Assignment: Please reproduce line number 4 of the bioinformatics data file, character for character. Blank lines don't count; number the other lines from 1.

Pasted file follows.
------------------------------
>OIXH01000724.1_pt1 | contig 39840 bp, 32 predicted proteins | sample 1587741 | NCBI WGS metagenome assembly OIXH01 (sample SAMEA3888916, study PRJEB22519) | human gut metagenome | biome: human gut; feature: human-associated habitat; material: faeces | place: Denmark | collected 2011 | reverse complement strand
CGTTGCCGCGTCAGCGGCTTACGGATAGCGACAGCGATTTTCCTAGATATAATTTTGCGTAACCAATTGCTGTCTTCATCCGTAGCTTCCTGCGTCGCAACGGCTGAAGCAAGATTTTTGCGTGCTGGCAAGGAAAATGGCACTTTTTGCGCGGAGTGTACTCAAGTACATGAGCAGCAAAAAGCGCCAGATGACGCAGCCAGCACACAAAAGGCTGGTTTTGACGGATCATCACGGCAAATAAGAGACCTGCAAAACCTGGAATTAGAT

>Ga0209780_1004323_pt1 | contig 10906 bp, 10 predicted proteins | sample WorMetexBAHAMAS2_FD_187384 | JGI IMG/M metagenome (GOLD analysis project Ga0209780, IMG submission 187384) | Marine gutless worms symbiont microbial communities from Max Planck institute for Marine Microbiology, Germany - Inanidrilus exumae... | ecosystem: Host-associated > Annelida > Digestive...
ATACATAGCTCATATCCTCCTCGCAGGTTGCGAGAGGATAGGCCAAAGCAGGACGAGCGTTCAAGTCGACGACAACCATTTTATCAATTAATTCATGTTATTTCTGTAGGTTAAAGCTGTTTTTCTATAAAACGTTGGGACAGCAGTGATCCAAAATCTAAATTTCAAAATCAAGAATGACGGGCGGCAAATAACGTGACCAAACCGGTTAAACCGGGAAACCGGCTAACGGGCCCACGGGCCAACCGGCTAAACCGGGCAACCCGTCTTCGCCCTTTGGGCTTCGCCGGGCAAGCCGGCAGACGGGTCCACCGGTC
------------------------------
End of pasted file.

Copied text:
ATACATAGCTCATATCCTCCTCGCAGGTTGCGAGAGGATAGGCCAAAGCAGGACGAGCGTTCAAGTCGACGACAACCATTTTATCAATTAATTCATGTTATTTCTGTAGGTTAAAGCTGTTTTTCTATAAAACGTTGGGACAGCAGTGATCCAAAATCTAAATTTCAAAATCAAGAATGACGGGCGGCAAATAACGTGACCAAACCGGTTAAACCGGGAAACCGGCTAACGGGCCCACGGGCCAACCGGCTAAACCGGGCAACCCGTCTTCGCCCTTTGGGCTTCGCCGGGCAAGCCGGCAGACGGGTCCACCGGTC